Battle of Grengam. Artist F. Perrault. 1841 year
300 years ago, the Russian rowing fleet defeated a Swedish squadron on the Baltic Sea near Grengam Island. This was the last major battle of the Northern War.
Campaign of 1720
The campaign of 1720 began with a victory. In January, a Russian detachment consisting of the Natalia shnyava, the Eleanor galiot and the Prince Alexander kick, under the command of Captain Vilboa, seized two Swedish ships from Danzig, which were carrying guns (38 copper cannons). In April and May, the Russian rowing fleet under the command of Prince MM Golitsyn, a participant in the Battle of Gangut, landed a landing party on the Swedish coast, which burned down two cities (Old and New Umeo), destroyed dozens of villages and captured several ships. The Russian detachment successfully returned to Vaza.
Meanwhile, a powerful united Anglo-Swedish fleet (18 British ships of the line and 3 frigates, 7 Swedish ships of the line, 35 pennants in total) went to Revel. England feared the complete defeat of Sweden and the excessive strengthening of Russia in the Baltic and decided to hold a military demonstration to force Tsar Peter I to conclude peace with the Swedes on favorable terms. Having received news of the landing of the Russians in Sweden and fearing an enemy attack on Stockholm, the allied fleet turned to the Swedish shores.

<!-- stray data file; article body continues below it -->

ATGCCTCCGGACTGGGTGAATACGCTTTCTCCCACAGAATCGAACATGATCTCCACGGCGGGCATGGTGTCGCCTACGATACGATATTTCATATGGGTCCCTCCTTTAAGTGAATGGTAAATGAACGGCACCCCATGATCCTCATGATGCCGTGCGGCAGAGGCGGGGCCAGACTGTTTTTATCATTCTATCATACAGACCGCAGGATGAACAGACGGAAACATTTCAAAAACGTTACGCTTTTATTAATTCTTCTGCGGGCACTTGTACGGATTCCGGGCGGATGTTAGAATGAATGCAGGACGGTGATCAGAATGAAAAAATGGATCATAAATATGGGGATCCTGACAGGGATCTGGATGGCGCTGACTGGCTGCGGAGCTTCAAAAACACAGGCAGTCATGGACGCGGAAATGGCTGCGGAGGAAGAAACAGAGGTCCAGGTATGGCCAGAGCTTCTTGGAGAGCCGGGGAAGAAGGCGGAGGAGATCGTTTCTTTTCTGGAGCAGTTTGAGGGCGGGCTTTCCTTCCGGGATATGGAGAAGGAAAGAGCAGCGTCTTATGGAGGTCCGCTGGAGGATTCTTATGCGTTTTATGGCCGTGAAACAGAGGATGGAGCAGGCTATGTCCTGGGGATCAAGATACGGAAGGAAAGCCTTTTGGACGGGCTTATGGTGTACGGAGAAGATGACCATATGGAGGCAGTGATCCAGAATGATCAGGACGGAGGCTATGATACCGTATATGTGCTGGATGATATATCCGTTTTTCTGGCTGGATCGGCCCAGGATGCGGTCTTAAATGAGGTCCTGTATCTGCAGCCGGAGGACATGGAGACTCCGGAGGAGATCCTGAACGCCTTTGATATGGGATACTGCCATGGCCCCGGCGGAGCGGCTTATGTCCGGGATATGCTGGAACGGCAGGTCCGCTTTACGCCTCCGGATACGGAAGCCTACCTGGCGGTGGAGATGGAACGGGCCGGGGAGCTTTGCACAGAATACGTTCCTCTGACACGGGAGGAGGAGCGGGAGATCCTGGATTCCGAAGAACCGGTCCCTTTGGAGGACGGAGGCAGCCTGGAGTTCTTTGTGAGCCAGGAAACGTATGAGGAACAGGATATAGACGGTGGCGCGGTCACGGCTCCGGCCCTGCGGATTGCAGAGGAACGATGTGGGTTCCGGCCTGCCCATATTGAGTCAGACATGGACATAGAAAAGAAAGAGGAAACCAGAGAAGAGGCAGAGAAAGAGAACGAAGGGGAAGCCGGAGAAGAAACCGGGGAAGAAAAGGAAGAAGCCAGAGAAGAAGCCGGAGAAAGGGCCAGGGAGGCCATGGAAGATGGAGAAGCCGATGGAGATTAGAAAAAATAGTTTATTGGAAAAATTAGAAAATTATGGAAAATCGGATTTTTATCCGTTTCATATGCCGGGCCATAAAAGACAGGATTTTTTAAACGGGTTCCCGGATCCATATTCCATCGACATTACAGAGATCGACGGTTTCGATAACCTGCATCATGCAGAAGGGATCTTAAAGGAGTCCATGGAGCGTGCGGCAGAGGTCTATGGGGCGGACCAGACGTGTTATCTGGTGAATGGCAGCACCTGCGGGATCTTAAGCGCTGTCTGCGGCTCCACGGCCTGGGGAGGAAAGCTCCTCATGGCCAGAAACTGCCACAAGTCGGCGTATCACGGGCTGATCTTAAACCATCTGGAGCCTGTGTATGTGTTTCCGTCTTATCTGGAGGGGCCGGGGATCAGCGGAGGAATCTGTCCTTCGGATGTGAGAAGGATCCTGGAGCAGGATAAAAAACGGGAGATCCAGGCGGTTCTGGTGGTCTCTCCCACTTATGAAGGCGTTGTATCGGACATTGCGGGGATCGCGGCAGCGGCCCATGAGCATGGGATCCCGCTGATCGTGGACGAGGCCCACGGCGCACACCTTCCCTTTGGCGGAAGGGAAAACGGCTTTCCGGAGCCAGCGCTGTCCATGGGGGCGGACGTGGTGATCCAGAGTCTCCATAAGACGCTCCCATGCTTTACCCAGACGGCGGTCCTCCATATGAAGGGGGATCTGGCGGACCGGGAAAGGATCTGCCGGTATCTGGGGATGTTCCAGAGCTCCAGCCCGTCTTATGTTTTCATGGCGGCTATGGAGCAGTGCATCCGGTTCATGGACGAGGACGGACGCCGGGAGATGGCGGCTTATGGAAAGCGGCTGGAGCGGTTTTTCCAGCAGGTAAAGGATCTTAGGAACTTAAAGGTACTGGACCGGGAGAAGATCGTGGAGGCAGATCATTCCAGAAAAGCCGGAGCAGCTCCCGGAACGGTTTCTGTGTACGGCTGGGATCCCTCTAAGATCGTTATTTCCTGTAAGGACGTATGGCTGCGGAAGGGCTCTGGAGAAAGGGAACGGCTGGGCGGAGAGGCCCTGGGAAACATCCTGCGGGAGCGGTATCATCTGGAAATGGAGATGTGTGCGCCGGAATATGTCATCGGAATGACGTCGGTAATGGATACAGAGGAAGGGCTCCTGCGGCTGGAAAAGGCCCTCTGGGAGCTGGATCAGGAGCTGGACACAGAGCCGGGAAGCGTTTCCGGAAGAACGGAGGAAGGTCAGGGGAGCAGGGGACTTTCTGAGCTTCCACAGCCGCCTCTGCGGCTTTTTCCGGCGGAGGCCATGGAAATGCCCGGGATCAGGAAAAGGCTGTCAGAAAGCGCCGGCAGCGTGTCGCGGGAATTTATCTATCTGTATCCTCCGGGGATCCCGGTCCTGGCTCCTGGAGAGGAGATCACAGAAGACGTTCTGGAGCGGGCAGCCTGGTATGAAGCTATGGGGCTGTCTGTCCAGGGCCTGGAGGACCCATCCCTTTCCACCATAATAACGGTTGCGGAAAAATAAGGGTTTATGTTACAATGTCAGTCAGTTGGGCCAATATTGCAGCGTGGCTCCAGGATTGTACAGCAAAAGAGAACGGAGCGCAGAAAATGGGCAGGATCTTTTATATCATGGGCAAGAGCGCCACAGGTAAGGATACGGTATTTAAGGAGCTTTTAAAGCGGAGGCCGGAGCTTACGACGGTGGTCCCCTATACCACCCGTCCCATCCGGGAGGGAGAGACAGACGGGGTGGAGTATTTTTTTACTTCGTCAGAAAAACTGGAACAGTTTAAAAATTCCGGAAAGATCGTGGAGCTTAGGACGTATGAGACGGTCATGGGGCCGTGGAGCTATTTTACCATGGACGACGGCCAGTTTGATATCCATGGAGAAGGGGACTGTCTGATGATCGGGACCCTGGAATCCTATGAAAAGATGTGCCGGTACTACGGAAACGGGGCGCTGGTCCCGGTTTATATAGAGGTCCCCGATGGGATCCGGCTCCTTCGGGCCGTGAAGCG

Expecting an attack by the enemy fleet on the capital, the Russian sovereign ordered to strengthen the coastal defense. Since the Anglo-Swedish fleet could appear off the coast of Finland, the Russian galley fleet left the Aland archipelago and went over to Helsingfors. Golitsyn left several boats to watch the enemy. In early July, one of them ran aground and was captured by the Swedes. Peter expressed his dissatisfaction with this incident and ordered Golitsyn to regain control of Aland. The Russian naval commander headed to the Aland skerries with 61 galleys and 29 boats. On July 26 (August 6), the Russian fleet reached the islands. Russian intelligence discovered the Swedish detachment between the islands of Lemland and Fritsberg. Due to the strong wind, it was impossible to attack the enemy, so Mikhail Mikhailovich decided to go to the Grengam island in order to take a position among the skerries.
When the Russian ships reached Grengam on July 27 (August 7), 1720, the Swedes weighed anchor and went to a rapprochement with the aim of engaging in battle. The Swedish vice-admiral Karl Schöblada believed that he had superiority in forces and could relatively easily shoot Russian ships. The Swedish squadron consisted of a battleship 4 frigates, 3 galleys, 3 skerboats, shnyava, galiot and brigantine. Obviously, the Swedes had an advantage on the high seas. But in skerries (small islands and rocks) the advantage of sailing ships disappeared, rowing ships prevailed in shallow waters. Galleys and other rowing ships were also built to operate in the coastal area, where there are many islands, rocks, straits and passages. Mikhail Golitsyn used it. At first he retreated to the skerries, where large sailing ships were losing their advantages. The Swedes were carried away by the chase and did not notice how they fell into the trap.